Returning to your question, my understanding is that only bases have orthographic denotations -- an unchanging underlying meaning we find in the etymological root of a word.

My favourite description of how to think of how affixes convey meaning is that they "carry a semantic force" on the base or stem to which they are fixed. This is very much in line with what you told yoru teachers.

A base element carries the core underlying meaning of the word in which it is found.

An affix has a semantic force on the word in which it is found. 

I think we can see that my current understanding is mainly an attempt at refining my earlier understandging that was much like Michael's. Like Micheal, I would appreciate and suggetions for how to refine my current thinking! 

Also, if anyone out there is game, I find the words <connotation> and <denotation> very useful words for perceiving the semantic force of affixes combined with the orthographic denotations of bases. Anyone want to take a shot at that? 

Cheers,

Pete

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One more follow up on the original post...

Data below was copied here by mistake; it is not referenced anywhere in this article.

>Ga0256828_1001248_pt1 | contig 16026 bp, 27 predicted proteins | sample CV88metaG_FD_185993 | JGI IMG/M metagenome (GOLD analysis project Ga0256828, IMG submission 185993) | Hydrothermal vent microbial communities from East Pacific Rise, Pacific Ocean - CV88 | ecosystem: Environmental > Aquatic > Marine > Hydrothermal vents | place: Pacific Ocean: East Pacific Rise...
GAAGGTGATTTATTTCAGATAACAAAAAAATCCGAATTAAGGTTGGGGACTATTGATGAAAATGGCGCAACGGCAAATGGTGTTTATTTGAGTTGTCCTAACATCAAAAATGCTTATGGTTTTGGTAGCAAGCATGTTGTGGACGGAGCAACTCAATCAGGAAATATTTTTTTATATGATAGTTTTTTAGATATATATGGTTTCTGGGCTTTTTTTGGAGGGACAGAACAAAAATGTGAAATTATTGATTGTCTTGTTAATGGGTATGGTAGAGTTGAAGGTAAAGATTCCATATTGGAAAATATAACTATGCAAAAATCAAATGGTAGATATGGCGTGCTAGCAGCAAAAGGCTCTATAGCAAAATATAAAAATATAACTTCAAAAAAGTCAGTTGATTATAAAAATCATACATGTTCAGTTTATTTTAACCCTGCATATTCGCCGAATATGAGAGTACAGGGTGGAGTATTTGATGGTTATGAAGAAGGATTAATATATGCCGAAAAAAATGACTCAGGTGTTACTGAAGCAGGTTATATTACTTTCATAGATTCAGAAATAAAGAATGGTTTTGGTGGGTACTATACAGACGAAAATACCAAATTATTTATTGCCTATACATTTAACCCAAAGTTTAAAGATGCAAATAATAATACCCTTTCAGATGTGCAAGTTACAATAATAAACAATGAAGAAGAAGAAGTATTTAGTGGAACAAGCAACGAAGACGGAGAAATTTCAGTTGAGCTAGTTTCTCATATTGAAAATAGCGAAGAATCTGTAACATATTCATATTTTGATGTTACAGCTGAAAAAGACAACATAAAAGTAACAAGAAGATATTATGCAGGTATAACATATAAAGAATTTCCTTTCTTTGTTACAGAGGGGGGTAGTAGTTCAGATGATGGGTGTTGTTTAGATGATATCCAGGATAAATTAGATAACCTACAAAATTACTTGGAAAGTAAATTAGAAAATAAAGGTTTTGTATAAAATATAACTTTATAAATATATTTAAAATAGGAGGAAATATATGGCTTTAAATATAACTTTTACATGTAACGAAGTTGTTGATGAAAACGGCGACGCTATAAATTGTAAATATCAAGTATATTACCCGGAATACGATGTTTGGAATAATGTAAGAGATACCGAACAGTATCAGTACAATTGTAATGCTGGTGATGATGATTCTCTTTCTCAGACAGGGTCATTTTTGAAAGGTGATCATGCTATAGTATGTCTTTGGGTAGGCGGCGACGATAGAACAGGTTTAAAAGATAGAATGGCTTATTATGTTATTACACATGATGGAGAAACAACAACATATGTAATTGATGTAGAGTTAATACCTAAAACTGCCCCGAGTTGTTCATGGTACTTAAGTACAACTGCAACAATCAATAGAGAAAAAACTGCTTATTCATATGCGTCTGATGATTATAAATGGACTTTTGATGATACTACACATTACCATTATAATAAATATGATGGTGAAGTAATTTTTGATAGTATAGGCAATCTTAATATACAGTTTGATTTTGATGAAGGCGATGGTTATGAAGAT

It was brought to my attention that this same issue of "orthographic denotation" featured in Old Grouch's comment on the inaugural post of 2015 in the always scintillating "Word Nerdry" blog by Ann Whiting and her Grade 7 students. Here is an extract from OGs comment...

"One concept that you might like to play with is the notion that only base elements have orthographic denotation. Matrices should signal the orthographic denotation of their base element – a meaning that will be present, however faintly, in any of the derivations that the base might generate.

Affixes have sense or ‘force’ that can be derivational, grammatical and various other nuances. But not denotation.